These are, of course, merely potential routes the script could pursue, and not by any means the only ones available to it.  At the same time, though, if there could be some slightly greater sense of journey and variation in Jack’s story over the course of the second act, his direction as a character – and the direction of the plot itself – might simply seem a little more colorful, dynamic, and pronounced. 
                             
It seems, to a certain extent, as if, at present, it is never entirely clear what Jack wants as a character.  Granted, he seems interested in satisfying Dennis, as well as in not letting Peyton down, but if there could be some specific and concrete objective for Jack to pursue – maybe reconnecting with an old lover, retracing a road trip he and Evan once took, fulfilling a promise he made to Evan when they were younger, or some other such driving plot – he might simply seem all the more firmly motivated as a protagonist.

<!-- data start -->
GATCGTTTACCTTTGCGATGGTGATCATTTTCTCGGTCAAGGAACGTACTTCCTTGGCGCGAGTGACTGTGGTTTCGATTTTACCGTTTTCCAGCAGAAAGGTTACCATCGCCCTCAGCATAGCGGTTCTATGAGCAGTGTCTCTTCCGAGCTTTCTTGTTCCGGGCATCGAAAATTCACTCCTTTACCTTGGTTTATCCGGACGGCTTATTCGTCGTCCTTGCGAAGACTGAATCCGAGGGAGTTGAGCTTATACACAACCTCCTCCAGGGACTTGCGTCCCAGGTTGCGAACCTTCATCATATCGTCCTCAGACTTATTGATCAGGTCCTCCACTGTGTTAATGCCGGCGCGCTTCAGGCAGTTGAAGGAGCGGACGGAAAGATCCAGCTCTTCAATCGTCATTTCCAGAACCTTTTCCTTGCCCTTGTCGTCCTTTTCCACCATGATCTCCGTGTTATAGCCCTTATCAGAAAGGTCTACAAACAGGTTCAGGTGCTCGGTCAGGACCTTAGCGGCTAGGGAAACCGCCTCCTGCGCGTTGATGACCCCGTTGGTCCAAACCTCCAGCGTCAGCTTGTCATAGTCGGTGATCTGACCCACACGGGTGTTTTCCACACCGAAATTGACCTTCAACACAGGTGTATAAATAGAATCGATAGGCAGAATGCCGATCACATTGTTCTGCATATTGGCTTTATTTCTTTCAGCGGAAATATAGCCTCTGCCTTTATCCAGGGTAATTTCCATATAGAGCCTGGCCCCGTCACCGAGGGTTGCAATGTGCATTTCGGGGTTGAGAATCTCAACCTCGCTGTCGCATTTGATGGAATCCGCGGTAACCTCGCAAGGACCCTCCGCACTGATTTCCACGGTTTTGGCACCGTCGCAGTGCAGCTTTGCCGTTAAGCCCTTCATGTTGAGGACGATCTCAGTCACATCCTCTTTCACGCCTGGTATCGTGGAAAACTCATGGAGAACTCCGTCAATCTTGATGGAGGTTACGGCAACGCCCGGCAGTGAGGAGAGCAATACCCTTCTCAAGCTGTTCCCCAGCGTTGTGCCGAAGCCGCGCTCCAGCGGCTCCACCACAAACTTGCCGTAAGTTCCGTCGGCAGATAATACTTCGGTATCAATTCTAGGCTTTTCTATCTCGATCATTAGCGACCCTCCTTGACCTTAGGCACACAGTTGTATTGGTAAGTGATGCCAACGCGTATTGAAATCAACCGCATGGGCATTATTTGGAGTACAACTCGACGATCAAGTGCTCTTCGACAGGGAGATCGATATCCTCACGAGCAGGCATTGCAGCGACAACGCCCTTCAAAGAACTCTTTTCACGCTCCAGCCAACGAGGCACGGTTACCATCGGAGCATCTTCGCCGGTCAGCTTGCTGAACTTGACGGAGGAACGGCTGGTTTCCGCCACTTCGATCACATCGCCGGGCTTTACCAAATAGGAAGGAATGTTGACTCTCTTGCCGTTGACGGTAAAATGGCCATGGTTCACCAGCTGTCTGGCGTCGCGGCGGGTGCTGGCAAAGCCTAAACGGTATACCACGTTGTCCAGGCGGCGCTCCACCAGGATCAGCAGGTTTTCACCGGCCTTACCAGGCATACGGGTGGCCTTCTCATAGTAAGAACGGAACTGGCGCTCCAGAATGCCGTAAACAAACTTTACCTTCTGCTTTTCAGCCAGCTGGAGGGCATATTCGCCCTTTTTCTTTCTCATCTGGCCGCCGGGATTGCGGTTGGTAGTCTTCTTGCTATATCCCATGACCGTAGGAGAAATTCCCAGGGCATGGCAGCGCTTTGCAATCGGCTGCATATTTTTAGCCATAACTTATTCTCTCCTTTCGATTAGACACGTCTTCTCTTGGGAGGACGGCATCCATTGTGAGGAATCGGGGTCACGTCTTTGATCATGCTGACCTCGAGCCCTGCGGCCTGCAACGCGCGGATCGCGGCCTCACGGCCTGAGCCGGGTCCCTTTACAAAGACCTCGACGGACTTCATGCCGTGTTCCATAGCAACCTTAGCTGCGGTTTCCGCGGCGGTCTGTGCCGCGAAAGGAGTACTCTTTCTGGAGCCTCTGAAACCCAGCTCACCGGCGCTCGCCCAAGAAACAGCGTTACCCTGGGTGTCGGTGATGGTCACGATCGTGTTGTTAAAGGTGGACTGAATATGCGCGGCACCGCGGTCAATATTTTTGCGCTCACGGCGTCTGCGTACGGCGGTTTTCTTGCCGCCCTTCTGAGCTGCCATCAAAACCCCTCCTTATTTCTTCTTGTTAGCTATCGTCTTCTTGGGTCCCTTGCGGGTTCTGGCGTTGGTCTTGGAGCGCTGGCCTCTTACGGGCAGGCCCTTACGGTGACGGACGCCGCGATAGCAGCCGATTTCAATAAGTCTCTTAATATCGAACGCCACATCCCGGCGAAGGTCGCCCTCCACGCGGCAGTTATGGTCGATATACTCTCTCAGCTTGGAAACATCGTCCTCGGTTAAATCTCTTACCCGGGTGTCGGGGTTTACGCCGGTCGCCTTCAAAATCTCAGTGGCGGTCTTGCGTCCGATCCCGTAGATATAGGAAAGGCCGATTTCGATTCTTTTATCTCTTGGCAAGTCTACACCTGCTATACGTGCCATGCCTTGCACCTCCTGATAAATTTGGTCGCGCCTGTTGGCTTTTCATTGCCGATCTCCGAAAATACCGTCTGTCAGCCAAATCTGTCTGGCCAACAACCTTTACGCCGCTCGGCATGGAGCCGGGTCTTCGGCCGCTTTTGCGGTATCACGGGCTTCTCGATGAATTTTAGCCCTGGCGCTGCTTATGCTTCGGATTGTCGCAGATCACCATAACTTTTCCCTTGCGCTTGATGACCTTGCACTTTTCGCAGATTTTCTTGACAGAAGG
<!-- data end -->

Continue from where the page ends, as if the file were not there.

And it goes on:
As one other potential alternative, might it be interesting to explore precisely what happened to Evan a little more deeply?  There is some admitted value to leaving this unaddressed. Clearly, the specifics of Evan’s murder are not the point of this story. At the same time, though, it does feel perhaps slyly perplexing that there is not more of a resolution to this fairly pivotal plot point.  Was Evan’s death an attempted robbery? Gang violence?  Might Jack perhaps feel driven to find out what happened to Evan, who shot him, and, in so doing, perhaps stumble upon the inspiration he has been seeking?